A very wise choice indeed.

 But despite my initial stigma with the genre, I have to say that The Old republic is actually pretty damn good. It's definitely good enough to warrant more play time but doesn't have same exceptional quality to put it in the same league as Star Wars: Knights of The Old Republic. The reason it fell short can be chalked up to the nature of massively multiplayer games and their mechanics. It's impossible to have the same feeling of importance for your character in a MMO that you can have, say, in a tightly focused single player game.

"OK, so we're just gonna throw this flag in the air and whoever catches it will be the new protagonist."

It can't be said that Bioware didn't try, however. In fact, they tried around 200 million times. The reason why they failed wasn't because of lack of ambition or a divided development team; they failed their goal of a story-based Star Wars MMO because they tried to splice into a genre that they couldn't quite mesh with their game's intended story-based direction. Massively multiplayer games have a targeted fan base of people who spend their money and time trying to accomplish ridiculous amounts of nothing while pretending that they are accomplishing a whole lot of something. The target audience doesn't play to develop their character's story -- they see MMO's like World of Warcraft as a controlled Facebook-like environment where they can interact with others while being kept on a fairly entertaining set of roller coaster tracks. While the MMO genre could work with the KoTOR formula in theory, in practice it makes the world seem like a cross between a controlled environment like Disneyland and the fast paced and high loser ratio of Live Action Role Playing.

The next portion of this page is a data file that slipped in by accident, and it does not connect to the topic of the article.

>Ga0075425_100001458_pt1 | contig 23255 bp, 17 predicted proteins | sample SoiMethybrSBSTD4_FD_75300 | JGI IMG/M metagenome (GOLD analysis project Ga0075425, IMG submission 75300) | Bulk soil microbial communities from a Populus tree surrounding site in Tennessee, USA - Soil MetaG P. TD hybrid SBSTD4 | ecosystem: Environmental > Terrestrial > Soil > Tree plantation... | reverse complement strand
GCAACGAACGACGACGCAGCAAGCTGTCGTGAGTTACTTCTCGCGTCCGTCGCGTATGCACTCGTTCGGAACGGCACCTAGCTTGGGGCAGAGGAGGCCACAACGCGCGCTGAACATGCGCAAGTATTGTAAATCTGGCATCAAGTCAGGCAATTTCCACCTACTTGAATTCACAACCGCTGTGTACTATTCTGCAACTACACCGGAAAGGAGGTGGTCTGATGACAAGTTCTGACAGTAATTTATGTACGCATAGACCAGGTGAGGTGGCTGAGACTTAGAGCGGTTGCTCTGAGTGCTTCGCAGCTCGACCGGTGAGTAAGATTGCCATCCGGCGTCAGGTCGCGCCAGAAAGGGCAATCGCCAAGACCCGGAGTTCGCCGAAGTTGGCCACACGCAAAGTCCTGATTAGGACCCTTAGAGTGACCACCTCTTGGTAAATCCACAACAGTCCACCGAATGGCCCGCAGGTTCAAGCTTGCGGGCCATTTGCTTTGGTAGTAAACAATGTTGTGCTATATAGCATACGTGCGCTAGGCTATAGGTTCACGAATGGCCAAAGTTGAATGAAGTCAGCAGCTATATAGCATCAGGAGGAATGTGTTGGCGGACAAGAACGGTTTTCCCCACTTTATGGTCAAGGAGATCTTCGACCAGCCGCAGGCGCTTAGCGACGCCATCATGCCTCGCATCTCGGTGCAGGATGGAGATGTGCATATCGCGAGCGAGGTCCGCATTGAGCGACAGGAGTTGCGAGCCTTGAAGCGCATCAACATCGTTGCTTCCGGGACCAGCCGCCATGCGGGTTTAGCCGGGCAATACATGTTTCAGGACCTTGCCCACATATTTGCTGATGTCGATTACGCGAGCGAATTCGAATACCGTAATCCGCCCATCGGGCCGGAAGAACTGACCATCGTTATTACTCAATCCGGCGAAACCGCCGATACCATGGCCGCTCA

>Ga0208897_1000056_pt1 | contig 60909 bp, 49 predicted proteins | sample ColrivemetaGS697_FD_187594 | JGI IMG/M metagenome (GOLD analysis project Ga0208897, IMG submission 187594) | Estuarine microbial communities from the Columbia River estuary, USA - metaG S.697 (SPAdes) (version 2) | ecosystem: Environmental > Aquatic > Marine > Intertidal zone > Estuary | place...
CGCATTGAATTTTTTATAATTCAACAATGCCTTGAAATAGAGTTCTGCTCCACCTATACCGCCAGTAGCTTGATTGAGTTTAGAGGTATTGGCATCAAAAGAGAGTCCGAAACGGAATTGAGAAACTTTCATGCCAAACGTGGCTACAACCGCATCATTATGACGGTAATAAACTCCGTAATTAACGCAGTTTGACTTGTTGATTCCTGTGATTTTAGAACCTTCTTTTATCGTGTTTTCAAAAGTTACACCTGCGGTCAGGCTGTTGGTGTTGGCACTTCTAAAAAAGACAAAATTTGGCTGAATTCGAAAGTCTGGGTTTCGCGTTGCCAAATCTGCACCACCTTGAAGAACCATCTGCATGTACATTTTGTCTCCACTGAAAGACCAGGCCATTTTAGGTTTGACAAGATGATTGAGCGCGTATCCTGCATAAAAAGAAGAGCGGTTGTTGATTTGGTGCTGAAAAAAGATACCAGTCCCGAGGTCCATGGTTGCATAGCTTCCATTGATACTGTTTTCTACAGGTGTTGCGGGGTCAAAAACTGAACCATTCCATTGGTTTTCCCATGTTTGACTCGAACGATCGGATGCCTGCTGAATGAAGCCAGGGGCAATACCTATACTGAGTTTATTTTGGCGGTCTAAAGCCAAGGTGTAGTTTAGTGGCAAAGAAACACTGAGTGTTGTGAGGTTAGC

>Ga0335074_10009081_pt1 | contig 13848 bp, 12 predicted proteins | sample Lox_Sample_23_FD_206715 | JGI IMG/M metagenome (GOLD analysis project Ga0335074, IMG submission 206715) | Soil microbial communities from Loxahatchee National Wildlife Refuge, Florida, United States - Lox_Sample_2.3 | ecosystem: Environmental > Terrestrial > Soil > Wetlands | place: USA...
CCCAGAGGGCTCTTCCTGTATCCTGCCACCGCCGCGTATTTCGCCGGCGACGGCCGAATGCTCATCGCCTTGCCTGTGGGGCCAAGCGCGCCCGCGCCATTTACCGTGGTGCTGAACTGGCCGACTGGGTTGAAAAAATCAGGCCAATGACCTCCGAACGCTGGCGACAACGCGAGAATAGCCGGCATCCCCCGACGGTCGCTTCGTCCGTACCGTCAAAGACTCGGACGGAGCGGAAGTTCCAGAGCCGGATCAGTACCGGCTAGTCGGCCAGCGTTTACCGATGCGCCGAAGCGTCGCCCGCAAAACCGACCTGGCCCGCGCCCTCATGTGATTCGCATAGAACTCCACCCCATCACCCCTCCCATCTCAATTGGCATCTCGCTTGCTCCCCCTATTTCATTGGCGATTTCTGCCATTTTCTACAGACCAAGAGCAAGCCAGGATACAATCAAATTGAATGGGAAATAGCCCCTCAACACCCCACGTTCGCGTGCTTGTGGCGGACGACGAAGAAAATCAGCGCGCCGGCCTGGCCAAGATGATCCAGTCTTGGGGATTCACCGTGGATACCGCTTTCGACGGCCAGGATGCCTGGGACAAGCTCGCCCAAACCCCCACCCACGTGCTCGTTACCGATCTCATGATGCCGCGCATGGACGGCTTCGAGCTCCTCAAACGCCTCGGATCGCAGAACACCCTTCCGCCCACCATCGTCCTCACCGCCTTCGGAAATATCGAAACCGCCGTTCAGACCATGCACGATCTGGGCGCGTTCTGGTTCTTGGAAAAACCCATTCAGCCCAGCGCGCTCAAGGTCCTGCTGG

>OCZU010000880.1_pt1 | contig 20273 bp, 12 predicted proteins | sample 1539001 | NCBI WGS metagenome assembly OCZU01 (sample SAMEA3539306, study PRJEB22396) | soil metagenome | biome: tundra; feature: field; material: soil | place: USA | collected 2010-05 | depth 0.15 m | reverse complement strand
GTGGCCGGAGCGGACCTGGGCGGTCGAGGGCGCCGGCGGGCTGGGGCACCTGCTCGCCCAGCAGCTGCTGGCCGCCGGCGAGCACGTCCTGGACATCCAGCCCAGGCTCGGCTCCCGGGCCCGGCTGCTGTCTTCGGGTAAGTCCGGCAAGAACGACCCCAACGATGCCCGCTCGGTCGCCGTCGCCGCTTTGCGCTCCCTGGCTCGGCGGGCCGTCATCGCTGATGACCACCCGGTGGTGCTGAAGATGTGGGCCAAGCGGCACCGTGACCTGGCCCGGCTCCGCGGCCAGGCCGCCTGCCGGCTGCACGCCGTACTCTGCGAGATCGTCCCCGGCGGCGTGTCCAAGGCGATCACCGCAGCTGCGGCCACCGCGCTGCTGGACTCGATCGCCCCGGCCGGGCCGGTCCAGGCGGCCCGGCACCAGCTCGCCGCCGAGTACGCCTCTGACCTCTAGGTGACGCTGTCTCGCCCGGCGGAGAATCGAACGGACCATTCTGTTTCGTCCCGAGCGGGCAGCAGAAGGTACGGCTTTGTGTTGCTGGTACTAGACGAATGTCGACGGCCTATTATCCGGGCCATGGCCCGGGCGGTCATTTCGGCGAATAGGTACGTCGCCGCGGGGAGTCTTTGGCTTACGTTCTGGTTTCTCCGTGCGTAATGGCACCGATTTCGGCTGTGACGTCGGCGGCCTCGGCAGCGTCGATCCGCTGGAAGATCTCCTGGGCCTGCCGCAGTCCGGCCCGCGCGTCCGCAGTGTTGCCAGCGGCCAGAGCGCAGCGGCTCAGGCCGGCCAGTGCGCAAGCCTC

This is what I like to call "fantastically normal".

At the end of the day the game is still fantastic. The game is fast-paced at times and interesting at others. The voice acting quality is incredible and there is a whole hell of a lot of it. However, besides all the positives, it just doesn't live up to either the legacy of its namesake or its fore barer. Don't get me wrong, if you are looking into playing a MMO than this one is worth at least the initial price of admission. If you want an actual Star Wars experience that makes you relive the feeling of first seeing The Empire Strikes Back, well, you'll have to look somewhere else.

And probably not here either.